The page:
It’s shocking and enlightening, and it’s what the International Food Information Council’s (IFIC) 2022 Food and Health Survey is saying about consumers’ attitudes.  IFIC has been doing this survey for over a decade, but this year’s survey, conducted in March and April, dug deep.

We’d Rather Take Pills Than Take Action

Given the choice of taking medication or changing our lifestyles, a whopping 38% of adults overall preferred the medication, versus only 16% a decade ago — an increase of nearly 140%!

Don’t be quick to assume this increase is because the population is aging – the YOUNGER the consumer, the MORE LIKELY to want to fix it with a pill rather than a lifestyle change. Nearly half (49%) of younger adults, ages 18-34 years in 2022 preferred medication. The Boomers were more likely to play the long game and make changes in their lifestyles.

Why? The survey couldn’t answer that question, but several reasons are possible, including more direct-to-consumer marketing of medications now, so consumers are more familiar with medications that could treat chronic diet-related health conditions, such as diabetes, hypertension, heart conditions, and bowel problems, among others.

What DO Consumers Want From Food?

More than just good taste and basic nutrition, consumers want food to perform for them, especially give them more energy and less fatigue (37%). Three in 10 consumers also wanted food to help with weight management. But they don’t’ want a “diet”. In fact…

                Photo by abillion on Unsplash

We’re Getting Tired…Of Diets!

Instead, we’re more focused on: “trying to eat healthier” and having healthier eating styles (54%) than they are on losing weight (38%) or following a specific diet (37%). The most common ways they’re “trying to eat healthier” are:

  • “clean eating” (16%)
  • mindful eating (14%), and
  • plant-based eating (12%).

Interesting that these have no formal definition. That leaves each person to define for themselves what it means to eat that way. All good and well, but it can also result in all manner of interpretation and MIS-interpretation.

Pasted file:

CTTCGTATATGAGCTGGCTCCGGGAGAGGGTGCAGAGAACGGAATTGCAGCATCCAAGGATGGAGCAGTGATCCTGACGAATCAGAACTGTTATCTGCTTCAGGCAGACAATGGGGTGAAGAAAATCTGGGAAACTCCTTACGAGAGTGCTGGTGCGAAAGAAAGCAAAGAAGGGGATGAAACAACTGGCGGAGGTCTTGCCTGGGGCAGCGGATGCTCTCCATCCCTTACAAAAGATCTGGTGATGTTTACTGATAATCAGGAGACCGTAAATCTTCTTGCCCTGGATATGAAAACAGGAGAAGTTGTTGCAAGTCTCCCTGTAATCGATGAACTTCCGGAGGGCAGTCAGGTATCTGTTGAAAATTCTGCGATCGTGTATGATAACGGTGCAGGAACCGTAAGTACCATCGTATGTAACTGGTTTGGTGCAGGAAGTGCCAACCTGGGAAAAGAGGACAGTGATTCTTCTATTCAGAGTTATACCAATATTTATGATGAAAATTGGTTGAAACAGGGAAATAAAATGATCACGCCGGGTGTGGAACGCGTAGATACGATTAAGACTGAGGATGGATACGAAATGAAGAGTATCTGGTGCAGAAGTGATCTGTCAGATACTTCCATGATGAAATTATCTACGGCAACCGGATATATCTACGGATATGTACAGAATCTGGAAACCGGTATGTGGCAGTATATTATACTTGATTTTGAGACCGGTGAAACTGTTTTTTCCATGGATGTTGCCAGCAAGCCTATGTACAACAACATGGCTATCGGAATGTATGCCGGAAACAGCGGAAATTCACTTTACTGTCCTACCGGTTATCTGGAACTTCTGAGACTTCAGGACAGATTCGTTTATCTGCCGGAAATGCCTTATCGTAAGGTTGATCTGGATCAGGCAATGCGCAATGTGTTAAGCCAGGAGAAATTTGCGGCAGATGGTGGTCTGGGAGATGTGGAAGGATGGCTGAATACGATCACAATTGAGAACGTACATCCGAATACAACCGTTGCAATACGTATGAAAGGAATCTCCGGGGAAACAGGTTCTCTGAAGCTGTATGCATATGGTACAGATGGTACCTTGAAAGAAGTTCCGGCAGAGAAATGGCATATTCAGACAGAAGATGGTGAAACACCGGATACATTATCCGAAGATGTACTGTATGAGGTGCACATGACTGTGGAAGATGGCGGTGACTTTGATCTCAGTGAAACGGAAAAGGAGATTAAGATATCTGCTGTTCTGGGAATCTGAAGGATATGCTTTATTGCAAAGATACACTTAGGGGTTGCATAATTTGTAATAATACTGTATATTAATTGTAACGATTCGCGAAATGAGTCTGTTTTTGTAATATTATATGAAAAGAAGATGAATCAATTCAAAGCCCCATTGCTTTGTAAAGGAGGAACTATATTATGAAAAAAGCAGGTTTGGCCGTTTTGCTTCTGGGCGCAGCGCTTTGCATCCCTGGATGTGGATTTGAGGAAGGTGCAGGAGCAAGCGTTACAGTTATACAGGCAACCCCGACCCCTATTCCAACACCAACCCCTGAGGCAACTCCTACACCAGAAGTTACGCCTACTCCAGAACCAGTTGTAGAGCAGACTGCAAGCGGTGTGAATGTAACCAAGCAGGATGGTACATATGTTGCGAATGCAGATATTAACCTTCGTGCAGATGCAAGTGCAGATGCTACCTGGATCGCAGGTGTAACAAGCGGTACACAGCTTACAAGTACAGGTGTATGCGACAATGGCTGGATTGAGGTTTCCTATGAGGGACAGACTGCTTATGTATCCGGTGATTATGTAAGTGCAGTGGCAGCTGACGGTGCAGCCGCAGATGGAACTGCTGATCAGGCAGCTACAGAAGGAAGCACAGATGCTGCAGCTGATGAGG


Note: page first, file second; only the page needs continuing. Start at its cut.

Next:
Some traditions die hard though – about 1 in 8 consumers find comfort in just counting their calories.

A Sweet Surprise:

People still prefer sugar over low/no-calorie sweeteners (LNCS), 31% vs 24%, same as in 2021, but:

  • About 3 in 10 Gen Zs and Millennials are fine with LNCS.
  • Fewer than 1 in 5 Boomers gravitated to LNCS. You might think that’s odd, but older folks are trying to avoid sugar AND sweeteners altogether. 
  • Nearly 3 in 4 consumers overall however, reported trying to reduce sugar consumption. It’s working, as sugar intake has steadily declined over the past 20 years.

For those sticking with sugar, they said it’s because they just like the taste it brings to food and drinks.

This does throw water on those who perpetuate the concept of “sugar addiction.” The numbers just aren’t there and the “sweet tooth” seems to decline with age, if the respondents in this survey are any indication. Hope springs eternal!

We’re Watching Our Waste

A majority – nearly 6 in 10 consumers – had concerns about food waste. Most said they felt it wasted their money but half also reported that the food insecurity of others was a concern.

Consumers appear to be waking up here. About 30-40% of the food in America goes to waste. Some may think this happens during processing, but according to a 2017 report issued by the Commission for Environmental Cooperation (CEC), an organization established by the governments of Canada, Mexico, and the United States, most food waste happens at the consumer level.

Consumers appear to be waking up to this fact, and there will be more on this in a future post.

Feature photo: Photo by Myriam Zilles on Unsplash